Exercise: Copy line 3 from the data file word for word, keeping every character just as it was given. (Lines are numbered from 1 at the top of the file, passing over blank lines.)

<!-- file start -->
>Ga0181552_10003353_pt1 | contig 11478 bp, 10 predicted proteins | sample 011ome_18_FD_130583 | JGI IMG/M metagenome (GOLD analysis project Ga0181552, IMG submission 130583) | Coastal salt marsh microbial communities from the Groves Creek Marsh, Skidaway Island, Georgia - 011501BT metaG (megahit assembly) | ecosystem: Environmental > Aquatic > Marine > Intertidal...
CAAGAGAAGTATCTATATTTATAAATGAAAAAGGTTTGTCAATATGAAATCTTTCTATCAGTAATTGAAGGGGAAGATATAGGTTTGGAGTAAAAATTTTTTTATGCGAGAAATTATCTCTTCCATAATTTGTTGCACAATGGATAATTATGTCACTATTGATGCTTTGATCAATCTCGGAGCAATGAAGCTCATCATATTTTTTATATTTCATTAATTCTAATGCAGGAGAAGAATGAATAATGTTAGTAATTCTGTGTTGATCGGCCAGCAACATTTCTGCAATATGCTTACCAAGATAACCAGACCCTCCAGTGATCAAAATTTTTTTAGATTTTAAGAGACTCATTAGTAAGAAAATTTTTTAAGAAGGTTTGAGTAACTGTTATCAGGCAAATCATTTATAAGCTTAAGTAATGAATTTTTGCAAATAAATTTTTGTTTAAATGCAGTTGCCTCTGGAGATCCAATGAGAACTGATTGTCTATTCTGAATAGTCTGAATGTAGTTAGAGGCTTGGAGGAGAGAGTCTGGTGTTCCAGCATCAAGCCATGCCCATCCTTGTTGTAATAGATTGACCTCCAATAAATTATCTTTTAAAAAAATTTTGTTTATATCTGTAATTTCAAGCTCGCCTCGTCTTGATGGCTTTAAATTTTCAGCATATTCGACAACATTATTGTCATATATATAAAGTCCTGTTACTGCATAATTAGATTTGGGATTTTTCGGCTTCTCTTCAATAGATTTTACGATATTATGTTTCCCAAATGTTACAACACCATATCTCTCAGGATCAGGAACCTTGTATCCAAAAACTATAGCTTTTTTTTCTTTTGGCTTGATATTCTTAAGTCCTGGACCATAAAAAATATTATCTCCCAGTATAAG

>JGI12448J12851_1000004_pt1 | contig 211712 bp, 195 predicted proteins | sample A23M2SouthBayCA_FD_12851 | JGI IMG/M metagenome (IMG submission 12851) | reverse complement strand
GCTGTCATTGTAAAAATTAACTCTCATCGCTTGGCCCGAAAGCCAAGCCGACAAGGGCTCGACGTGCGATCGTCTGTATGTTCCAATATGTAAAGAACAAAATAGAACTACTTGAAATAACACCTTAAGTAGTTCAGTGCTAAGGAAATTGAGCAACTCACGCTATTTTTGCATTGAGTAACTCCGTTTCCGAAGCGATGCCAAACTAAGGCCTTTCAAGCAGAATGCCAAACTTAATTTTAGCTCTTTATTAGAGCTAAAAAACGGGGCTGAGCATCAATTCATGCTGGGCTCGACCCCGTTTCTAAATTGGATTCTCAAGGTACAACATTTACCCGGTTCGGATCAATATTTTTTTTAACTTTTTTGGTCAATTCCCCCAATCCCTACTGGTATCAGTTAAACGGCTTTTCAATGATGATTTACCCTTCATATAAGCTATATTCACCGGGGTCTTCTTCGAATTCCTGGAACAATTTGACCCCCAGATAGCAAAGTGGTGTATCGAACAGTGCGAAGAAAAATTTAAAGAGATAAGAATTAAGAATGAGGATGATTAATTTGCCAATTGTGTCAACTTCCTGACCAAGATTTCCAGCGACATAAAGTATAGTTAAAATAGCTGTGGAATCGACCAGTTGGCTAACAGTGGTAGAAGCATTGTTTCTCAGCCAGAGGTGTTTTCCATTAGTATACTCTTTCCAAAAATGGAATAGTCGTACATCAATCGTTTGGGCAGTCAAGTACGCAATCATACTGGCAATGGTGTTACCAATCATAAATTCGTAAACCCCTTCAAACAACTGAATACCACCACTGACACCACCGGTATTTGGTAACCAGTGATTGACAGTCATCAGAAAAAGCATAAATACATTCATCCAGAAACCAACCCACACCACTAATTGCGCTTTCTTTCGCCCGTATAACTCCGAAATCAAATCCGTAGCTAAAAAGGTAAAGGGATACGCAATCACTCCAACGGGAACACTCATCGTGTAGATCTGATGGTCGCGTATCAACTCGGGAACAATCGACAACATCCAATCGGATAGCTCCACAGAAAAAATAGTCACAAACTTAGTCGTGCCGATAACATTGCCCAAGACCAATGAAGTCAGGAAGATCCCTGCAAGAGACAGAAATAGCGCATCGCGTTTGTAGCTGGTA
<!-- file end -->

>JGI12448J12851_1000004_pt1 | contig 211712 bp, 195 predicted proteins | sample A23M2SouthBayCA_FD_12851 | JGI IMG/M metagenome (IMG submission 12851) | reverse complement strand